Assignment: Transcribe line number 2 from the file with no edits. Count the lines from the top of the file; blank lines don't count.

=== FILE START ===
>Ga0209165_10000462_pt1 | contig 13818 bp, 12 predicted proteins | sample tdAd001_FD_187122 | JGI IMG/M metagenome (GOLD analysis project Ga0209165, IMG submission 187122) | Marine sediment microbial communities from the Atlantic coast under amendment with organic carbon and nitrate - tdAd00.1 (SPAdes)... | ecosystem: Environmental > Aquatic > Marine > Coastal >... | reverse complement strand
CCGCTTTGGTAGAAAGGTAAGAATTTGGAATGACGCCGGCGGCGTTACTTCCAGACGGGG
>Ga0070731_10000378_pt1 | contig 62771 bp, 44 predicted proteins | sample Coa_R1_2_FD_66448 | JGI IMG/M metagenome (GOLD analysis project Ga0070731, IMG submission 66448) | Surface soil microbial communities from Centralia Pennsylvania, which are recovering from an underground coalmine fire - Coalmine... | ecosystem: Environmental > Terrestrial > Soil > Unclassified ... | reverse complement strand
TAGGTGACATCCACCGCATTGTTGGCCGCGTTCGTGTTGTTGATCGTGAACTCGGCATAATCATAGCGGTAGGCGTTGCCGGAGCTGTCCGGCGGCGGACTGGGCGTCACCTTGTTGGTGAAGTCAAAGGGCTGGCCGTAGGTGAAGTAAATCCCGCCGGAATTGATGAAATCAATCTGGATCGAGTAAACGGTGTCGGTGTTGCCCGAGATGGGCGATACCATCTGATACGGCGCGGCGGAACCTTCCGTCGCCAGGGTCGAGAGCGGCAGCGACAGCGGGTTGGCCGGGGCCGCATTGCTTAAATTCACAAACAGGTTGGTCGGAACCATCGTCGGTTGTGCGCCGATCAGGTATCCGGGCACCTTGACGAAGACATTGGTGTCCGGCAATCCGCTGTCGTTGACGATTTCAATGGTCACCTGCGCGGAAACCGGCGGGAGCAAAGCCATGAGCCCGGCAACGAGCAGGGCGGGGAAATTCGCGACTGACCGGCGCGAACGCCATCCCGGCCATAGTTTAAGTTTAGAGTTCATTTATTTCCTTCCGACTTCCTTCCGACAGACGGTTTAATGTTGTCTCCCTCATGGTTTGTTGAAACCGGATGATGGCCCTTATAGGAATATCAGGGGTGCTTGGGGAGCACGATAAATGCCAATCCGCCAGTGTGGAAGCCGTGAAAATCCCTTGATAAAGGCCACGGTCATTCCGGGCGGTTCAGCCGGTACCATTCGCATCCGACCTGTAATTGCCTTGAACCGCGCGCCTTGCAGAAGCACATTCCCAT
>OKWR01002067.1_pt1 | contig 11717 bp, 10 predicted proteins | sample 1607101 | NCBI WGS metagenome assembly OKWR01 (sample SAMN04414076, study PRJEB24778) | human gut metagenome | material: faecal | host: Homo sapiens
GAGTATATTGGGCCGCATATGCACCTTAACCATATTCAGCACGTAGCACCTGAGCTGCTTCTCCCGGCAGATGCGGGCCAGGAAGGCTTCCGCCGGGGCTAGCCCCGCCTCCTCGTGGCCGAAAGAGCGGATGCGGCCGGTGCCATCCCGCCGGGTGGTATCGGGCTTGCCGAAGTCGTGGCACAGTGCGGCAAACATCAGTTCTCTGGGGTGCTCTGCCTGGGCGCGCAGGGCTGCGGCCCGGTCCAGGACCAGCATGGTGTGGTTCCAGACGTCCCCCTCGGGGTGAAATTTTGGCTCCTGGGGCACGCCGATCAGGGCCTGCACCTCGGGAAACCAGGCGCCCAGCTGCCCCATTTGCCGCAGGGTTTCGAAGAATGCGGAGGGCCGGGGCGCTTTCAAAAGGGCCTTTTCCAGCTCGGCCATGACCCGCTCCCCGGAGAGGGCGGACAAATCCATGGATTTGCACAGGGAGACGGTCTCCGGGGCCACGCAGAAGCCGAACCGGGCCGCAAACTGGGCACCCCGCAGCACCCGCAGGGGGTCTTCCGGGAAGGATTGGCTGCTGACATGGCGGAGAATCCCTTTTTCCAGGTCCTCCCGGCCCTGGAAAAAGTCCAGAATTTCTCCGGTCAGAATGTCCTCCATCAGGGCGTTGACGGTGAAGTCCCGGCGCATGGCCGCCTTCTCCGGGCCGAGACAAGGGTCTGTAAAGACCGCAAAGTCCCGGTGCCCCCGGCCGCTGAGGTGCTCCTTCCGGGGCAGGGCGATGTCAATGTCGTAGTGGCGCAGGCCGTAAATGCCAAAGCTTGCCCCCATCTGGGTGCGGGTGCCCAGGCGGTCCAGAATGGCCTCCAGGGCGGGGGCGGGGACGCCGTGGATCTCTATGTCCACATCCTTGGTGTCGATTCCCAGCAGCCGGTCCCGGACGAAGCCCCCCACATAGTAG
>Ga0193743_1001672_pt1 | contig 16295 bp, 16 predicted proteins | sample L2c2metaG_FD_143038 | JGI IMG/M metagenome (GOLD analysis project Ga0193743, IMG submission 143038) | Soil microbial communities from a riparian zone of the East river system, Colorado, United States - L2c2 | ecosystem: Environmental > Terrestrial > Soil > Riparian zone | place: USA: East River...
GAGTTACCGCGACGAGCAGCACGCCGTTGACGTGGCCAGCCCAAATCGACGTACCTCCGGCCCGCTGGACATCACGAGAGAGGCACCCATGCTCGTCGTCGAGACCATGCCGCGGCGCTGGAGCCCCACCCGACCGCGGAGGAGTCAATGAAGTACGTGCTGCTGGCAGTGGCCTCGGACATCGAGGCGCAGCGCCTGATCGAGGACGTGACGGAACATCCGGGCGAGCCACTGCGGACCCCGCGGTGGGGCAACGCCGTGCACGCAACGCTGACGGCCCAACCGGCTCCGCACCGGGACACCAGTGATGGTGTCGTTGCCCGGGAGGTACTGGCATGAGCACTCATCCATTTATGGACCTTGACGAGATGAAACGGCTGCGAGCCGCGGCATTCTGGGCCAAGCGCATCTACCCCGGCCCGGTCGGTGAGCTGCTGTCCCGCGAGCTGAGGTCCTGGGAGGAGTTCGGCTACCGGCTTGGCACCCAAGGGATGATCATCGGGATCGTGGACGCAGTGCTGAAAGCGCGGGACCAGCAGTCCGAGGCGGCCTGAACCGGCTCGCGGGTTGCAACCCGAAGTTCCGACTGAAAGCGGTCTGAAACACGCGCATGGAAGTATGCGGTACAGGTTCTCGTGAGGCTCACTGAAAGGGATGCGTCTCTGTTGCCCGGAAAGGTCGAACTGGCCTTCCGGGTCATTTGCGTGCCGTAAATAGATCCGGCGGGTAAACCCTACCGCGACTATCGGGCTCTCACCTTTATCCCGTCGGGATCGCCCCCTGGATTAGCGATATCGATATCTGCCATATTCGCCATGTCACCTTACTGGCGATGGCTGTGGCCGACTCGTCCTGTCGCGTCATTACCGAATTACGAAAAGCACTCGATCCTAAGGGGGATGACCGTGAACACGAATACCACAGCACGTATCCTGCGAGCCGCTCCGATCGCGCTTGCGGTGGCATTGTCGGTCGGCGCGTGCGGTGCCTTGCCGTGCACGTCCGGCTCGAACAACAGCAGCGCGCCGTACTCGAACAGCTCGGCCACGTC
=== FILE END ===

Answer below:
CCGCTTTGGTAGAAAGGTAAGAATTTGGAATGACGCCGGCGGCGTTACTTCCAGACGGGG